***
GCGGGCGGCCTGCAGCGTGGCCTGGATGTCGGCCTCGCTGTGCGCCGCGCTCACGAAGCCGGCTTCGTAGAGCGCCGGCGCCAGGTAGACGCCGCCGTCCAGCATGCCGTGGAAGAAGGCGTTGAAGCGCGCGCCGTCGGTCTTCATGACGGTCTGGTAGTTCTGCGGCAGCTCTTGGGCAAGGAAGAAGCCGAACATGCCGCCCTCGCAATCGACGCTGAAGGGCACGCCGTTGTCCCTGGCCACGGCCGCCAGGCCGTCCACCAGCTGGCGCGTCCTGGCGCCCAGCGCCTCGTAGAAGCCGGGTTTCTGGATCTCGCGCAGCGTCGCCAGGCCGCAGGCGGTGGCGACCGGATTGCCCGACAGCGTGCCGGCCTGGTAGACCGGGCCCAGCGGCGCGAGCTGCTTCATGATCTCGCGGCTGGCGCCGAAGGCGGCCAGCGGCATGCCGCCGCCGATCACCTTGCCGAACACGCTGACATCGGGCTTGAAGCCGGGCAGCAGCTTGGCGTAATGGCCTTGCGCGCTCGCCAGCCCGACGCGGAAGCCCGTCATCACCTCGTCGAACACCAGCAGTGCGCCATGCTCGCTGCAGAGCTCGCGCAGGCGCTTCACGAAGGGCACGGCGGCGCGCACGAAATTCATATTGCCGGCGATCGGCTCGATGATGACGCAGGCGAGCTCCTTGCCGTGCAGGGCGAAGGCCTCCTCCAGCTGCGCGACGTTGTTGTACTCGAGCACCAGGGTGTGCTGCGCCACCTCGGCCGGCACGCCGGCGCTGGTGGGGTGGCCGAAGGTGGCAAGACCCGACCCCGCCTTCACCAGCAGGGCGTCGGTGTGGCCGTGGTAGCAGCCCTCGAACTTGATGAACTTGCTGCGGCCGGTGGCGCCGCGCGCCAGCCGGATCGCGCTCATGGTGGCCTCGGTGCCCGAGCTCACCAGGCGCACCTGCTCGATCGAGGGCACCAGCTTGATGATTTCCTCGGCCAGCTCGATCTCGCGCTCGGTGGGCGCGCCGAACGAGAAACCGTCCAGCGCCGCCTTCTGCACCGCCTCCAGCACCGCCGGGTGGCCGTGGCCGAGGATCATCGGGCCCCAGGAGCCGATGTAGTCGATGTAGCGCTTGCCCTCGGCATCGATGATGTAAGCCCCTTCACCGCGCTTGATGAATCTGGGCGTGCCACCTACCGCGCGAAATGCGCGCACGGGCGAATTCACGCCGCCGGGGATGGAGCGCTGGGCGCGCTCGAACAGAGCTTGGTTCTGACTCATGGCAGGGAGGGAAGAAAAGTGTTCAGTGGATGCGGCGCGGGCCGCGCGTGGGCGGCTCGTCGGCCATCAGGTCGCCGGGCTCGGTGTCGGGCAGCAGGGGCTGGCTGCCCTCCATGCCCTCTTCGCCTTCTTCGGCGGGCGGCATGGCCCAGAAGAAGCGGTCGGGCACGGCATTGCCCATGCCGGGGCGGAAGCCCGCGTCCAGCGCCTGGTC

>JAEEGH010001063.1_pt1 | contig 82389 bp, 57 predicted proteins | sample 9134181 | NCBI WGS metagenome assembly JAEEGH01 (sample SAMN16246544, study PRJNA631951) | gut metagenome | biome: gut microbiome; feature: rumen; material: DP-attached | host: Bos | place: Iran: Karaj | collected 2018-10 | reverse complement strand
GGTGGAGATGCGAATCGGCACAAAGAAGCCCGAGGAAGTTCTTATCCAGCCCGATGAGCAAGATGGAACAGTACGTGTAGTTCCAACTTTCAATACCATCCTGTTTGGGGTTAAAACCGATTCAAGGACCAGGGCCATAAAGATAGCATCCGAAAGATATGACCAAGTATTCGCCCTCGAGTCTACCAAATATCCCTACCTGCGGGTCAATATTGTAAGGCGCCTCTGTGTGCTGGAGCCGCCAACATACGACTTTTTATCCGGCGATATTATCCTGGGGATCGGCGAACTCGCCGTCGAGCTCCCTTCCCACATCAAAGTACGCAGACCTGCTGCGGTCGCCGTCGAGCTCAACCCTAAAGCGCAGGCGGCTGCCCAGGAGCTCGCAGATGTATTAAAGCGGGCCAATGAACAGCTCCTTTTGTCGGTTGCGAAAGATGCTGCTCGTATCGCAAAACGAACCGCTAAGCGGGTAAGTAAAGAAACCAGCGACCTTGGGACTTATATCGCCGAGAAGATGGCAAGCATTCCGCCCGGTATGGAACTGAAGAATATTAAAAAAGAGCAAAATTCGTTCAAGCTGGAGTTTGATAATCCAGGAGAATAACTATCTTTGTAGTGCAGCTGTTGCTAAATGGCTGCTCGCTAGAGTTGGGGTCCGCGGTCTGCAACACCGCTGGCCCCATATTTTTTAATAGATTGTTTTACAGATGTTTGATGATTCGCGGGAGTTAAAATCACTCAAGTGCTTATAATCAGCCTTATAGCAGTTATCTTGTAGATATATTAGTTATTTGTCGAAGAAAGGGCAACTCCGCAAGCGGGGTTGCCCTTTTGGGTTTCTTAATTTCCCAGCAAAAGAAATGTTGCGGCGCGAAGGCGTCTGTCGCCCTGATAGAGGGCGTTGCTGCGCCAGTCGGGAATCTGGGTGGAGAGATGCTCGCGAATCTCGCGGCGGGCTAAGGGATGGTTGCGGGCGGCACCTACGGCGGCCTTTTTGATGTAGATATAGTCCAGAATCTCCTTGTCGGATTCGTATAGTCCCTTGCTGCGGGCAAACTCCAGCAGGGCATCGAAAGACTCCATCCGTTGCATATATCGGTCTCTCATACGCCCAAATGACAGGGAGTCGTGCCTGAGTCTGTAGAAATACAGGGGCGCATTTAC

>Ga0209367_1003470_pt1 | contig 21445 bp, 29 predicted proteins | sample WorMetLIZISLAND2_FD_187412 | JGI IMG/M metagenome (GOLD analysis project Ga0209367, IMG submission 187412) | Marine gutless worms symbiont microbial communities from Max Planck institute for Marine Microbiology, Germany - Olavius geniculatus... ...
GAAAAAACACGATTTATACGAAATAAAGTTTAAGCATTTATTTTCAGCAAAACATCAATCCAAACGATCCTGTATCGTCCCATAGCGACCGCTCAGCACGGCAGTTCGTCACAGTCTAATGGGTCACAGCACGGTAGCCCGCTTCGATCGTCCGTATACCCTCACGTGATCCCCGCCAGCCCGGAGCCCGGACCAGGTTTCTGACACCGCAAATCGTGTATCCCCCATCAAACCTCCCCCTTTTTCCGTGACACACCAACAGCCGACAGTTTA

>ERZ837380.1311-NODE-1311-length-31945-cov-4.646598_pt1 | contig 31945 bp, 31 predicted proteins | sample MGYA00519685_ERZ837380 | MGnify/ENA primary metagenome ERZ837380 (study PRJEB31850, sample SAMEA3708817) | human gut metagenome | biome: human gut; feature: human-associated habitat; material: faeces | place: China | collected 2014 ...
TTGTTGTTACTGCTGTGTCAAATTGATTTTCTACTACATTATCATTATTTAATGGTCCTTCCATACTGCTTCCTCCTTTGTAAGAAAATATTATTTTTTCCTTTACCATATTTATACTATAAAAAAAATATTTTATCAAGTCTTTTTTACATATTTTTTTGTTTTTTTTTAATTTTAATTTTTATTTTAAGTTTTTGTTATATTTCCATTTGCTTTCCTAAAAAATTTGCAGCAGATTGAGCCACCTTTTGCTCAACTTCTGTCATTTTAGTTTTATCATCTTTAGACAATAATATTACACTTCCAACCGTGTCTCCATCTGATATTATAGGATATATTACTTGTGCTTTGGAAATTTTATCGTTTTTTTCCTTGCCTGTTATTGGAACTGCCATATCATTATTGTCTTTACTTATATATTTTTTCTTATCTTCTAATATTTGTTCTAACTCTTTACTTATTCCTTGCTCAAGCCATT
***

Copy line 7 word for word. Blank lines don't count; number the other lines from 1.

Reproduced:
TTGTTGTTACTGCTGTGTCAAATTGATTTTCTACTACATTATCATTATTTAATGGTCCTTCCATACTGCTTCCTCCTTTGTAAGAAAATATTATTTTTTCCTTTACCATATTTATACTATAAAAAAAATATTTTATCAAGTCTTTTTTACATATTTTTTTGTTTTTTTTTAATTTTAATTTTTATTTTAAGTTTTTGTTATATTTCCATTTGCTTTCCTAAAAAATTTGCAGCAGATTGAGCCACCTTTTGCTCAACTTCTGTCATTTTAGTTTTATCATCTTTAGACAATAATATTACACTTCCAACCGTGTCTCCATCTGATATTATAGGATATATTACTTGTGCTTTGGAAATTTTATCGTTTTTTTCCTTGCCTGTTATTGGAACTGCCATATCATTATTGTCTTTACTTATATATTTTTTCTTATCTTCTAATATTTGTTCTAACTCTTTACTTATTCCTTGCTCAAGCCATT